Why Not Tripletail

Submitted by Mike Hodge on August, Aug 17, 2017

If you think about inshore fishing in Florida, you probably think of redfish, tarpon, snook and seatrout. After all, those are traditionally considered the Big Four.

Here’s another one to consider: Tripletail. Skeptical? That makes sense, because many anglers consider tripletail strictly an offshore species.

Well, that perception is changing because fishermen are finding them closer to shore. You can find them on the way to fish for grouper. You can find them while fishing for tarpon. It’s simply a matter of having a game plan and executing while having an eye for detail while thinking outside the box.


When and Where

Repeat after me. Structure. Structure. Structure. Bass crave it. So do snook. And in this regard, the tripletail takes after those two species. Floating grass or weed lines are good. Crab pots are the best option, not because they offer superior bait or structure, but because you can target pods of traps until you find fish.

That’s precisely the approach Tampa resident Parker Rabow used while fishing for tarpon in Dunedin. He got tired of looking for the silver king crossing sandbars and noticed tripletail near a crab trap. One buoy then led to another and another.

“We had to drive hundreds and we’d see one,” Rabow said. “It’s a numbers’ game.”

Why crab traps? Because they’re an obvious food source. The traps attract baitfish much in the same way docks and dock lights seduce snook. Find the baitfish and you’ll find gamefish. Cliché but true.

“They’re hiding under the crab trap, and other fish will hide under the trap and they’ll eat them,” Rabow said. “In general in offshore when something’s floating on the surface, it attracts bait. Tripletail are attracted to debris, too. The bait’s there for protection and the tripletail hang out there for protection motionless, so when a crab thinks he’s finding shelter, beneath a floating buoy, the tripletail is there to eat him. It has everything to do with debris. If there were a piece of wood out there, I’d do the same thing. But there’s way more crab traps.”

Clam leases, which are usually marked with PVC pipe, are also a viable option. Gainesville resident John Clifford started to notice tripletail last summer while mining his usual redfish spots near the Waccasassa River. At first he saw a few tripletail, but then realized the more he looked for his potential quarry, the more fish he saw. His personal best (fish caught) in one day was 15, which led him to ponder his discovery: Did the tripletail suddenly move into the area or were they there along?

Clifford thinks the latter.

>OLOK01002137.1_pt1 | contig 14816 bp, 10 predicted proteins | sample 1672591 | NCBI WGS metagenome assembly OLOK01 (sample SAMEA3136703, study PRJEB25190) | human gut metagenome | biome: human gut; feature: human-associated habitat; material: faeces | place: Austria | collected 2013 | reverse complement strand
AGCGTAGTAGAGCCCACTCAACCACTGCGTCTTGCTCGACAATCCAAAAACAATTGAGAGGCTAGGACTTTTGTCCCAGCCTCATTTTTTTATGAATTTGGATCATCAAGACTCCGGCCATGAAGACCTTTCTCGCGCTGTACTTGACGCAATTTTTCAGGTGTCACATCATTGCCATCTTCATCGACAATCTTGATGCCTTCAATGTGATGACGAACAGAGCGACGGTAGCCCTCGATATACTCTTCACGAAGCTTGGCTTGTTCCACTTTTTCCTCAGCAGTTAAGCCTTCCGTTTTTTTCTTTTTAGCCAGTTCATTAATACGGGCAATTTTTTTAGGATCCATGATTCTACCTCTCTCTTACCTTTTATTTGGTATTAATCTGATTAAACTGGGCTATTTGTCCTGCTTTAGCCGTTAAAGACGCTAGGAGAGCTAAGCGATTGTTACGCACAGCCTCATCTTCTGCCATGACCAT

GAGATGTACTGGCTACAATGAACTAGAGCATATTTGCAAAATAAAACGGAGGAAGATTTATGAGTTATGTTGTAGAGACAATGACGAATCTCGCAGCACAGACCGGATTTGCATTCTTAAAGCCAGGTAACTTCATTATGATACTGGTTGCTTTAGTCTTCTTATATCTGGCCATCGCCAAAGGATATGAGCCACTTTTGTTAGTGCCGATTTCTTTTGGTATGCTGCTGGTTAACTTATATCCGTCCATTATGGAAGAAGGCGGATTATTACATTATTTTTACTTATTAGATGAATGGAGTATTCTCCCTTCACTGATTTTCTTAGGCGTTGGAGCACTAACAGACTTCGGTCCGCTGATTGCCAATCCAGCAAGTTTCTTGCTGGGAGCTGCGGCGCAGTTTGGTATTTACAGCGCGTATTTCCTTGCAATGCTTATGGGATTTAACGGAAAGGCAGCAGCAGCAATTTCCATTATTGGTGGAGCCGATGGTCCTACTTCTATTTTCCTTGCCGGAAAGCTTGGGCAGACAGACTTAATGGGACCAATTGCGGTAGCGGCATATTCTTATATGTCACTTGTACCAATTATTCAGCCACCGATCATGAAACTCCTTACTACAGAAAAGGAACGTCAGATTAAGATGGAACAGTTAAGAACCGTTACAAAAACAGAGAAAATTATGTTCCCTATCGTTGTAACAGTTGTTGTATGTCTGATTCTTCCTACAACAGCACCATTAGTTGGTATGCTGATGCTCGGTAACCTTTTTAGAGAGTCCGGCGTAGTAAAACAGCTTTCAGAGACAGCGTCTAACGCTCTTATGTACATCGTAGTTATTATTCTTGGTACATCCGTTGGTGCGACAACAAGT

“Maybe I just wasn’t looking,” he said.

One thing that could help you get dialed in is the SGF Angler Action and iAngler logs. If you know when and where you caught tripletail over a season or two, pinpointing when and where the fish are likely to be becomes much easier once your data reveals a trend or two.


The Strategy

Tripletail is a spring and summer affair, although you can probably catch them in early fall, depending on the weather and what part of Florida you live in. Although you may have to cover water to find them, chances are you will find more than one when you do find them and they’re not hard to catch.

The person driving the boat need not putter along. You can see tripletail from a respectable distance and they’re not going to spook. Once you spot one, simply circle back within casting distance. Make your cast and retrieve slowly. You should be able to take multiple shots --- unless you hook the trap.

“They’re there to eat,” Rabow said. “They’re not that smart and they’re definitely not that spooky.”


What You Need

Tripletail can be caught on fly or spinning gear. On fly, you can use an 8-weight setup with floating line with a standard inshore leader with a bite tippet of 30, 40 pounds. Tripletail fight hard, but are not known for long runs, so there’s no need for loads of backing --- 150, 200 yards will do just fine.

For flies, a circular, Merkin-style crab pattern will entice a tripletail. Adjust the size of the fly to the size of the fish’s prey.

As for the presentation, it’s best to cast away from the fish and let your offering drift into the strike zone. But even the best casters miss, and if you throw right at the fish, you still might hook up, so don’t give up on a bad cast.

Those who prefer spinning gear can easily use their redfish setup. Clifford uses a 3000 reel spooled with 10-pound braid with a 7-foot fast-action rod. His lure of choice is a Gulp shrimp. A D.O.A shrimp is good option as well.


The Final Word

Too often we get sucked into the pattern of fishing for species that we know, but why not try something different? Tarpon and redfish can be notoriously fickle. When those two sparring partners, tripletail is an obvious option that doesn’t require a lot of legwork and offers decent size ---- 20 pounds is a big inshore fish --- a good fight and a delightful meal, if you choose to sometimes stray from catch-and-release.

Florida Fish and Wildlife Conservation Commission guidelines limit each angler to two tripletail per day with a minimum size of 15 inches. However, harvest regulations can change. Always check with the FWC for updates.

In fact, the FWC is currently seeking input for a study on tripletail. You can send them information via this link: http://myfwc.com/fishing/saltwater/rulemaking/comments/#Form

Logging all of your catches in iAngler helps as well. FWC commonly requests catch data from SGF's iAngler databank. We've helped with seatrout, reds, snook, and most recently cobia. You can make your fishing trips count double and then some by taking the time to join iAngler and help create a #brighterfishingfuture.

Mike Hodge is a freelance writer from High Springs, Fla. and a regular contributor to SGF. Photos courtesy of Parker Rabow